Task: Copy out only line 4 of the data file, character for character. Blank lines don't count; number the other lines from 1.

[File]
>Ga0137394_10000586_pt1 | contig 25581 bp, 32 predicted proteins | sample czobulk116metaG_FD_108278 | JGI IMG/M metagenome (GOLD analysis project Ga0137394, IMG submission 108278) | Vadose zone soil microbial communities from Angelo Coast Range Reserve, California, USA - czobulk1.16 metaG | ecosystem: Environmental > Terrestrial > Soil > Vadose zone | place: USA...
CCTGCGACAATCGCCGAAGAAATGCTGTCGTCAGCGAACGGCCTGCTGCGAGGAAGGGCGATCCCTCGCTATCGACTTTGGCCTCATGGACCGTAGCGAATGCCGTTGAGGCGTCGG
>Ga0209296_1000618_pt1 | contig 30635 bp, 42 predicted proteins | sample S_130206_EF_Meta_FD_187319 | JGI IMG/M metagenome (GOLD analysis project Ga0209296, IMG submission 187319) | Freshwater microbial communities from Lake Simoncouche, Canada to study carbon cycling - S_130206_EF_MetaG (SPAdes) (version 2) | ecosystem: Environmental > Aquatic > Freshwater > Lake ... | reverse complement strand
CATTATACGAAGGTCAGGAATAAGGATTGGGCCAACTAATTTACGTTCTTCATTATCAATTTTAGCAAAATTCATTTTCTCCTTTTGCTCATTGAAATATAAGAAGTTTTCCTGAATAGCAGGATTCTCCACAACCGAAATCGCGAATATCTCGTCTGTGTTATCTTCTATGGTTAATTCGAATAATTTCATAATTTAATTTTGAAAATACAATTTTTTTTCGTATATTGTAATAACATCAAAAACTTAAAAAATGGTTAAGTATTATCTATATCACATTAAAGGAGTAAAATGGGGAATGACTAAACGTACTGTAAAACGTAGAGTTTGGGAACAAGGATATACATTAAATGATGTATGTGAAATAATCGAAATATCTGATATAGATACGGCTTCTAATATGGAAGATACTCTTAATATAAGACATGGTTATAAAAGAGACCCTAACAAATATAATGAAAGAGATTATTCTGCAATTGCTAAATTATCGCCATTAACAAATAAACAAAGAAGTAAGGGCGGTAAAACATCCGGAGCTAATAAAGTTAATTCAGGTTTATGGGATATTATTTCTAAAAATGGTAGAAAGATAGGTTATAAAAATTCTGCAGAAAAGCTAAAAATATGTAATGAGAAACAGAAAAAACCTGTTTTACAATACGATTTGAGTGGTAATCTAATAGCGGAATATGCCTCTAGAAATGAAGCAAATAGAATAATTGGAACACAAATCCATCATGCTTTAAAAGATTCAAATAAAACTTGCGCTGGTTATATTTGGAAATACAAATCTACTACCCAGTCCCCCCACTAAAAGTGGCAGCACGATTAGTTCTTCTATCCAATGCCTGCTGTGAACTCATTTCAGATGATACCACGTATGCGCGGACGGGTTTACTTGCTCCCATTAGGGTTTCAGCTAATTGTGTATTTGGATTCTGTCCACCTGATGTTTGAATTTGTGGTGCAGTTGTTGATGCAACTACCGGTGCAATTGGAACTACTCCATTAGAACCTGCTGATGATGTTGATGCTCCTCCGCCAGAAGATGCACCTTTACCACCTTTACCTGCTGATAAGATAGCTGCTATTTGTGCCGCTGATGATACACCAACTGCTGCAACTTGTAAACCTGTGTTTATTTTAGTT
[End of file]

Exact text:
CATTATACGAAGGTCAGGAATAAGGATTGGGCCAACTAATTTACGTTCTTCATTATCAATTTTAGCAAAATTCATTTTCTCCTTTTGCTCATTGAAATATAAGAAGTTTTCCTGAATAGCAGGATTCTCCACAACCGAAATCGCGAATATCTCGTCTGTGTTATCTTCTATGGTTAATTCGAATAATTTCATAATTTAATTTTGAAAATACAATTTTTTTTCGTATATTGTAATAACATCAAAAACTTAAAAAATGGTTAAGTATTATCTATATCACATTAAAGGAGTAAAATGGGGAATGACTAAACGTACTGTAAAACGTAGAGTTTGGGAACAAGGATATACATTAAATGATGTATGTGAAATAATCGAAATATCTGATATAGATACGGCTTCTAATATGGAAGATACTCTTAATATAAGACATGGTTATAAAAGAGACCCTAACAAATATAATGAAAGAGATTATTCTGCAATTGCTAAATTATCGCCATTAACAAATAAACAAAGAAGTAAGGGCGGTAAAACATCCGGAGCTAATAAAGTTAATTCAGGTTTATGGGATATTATTTCTAAAAATGGTAGAAAGATAGGTTATAAAAATTCTGCAGAAAAGCTAAAAATATGTAATGAGAAACAGAAAAAACCTGTTTTACAATACGATTTGAGTGGTAATCTAATAGCGGAATATGCCTCTAGAAATGAAGCAAATAGAATAATTGGAACACAAATCCATCATGCTTTAAAAGATTCAAATAAAACTTGCGCTGGTTATATTTGGAAATACAAATCTACTACCCAGTCCCCCCACTAAAAGTGGCAGCACGATTAGTTCTTCTATCCAATGCCTGCTGTGAACTCATTTCAGATGATACCACGTATGCGCGGACGGGTTTACTTGCTCCCATTAGGGTTTCAGCTAATTGTGTATTTGGATTCTGTCCACCTGATGTTTGAATTTGTGGTGCAGTTGTTGATGCAACTACCGGTGCAATTGGAACTACTCCATTAGAACCTGCTGATGATGTTGATGCTCCTCCGCCAGAAGATGCACCTTTACCACCTTTACCTGCTGATAAGATAGCTGCTATTTGTGCCGCTGATGATACACCAACTGCTGCAACTTGTAAACCTGTGTTTATTTTAGTT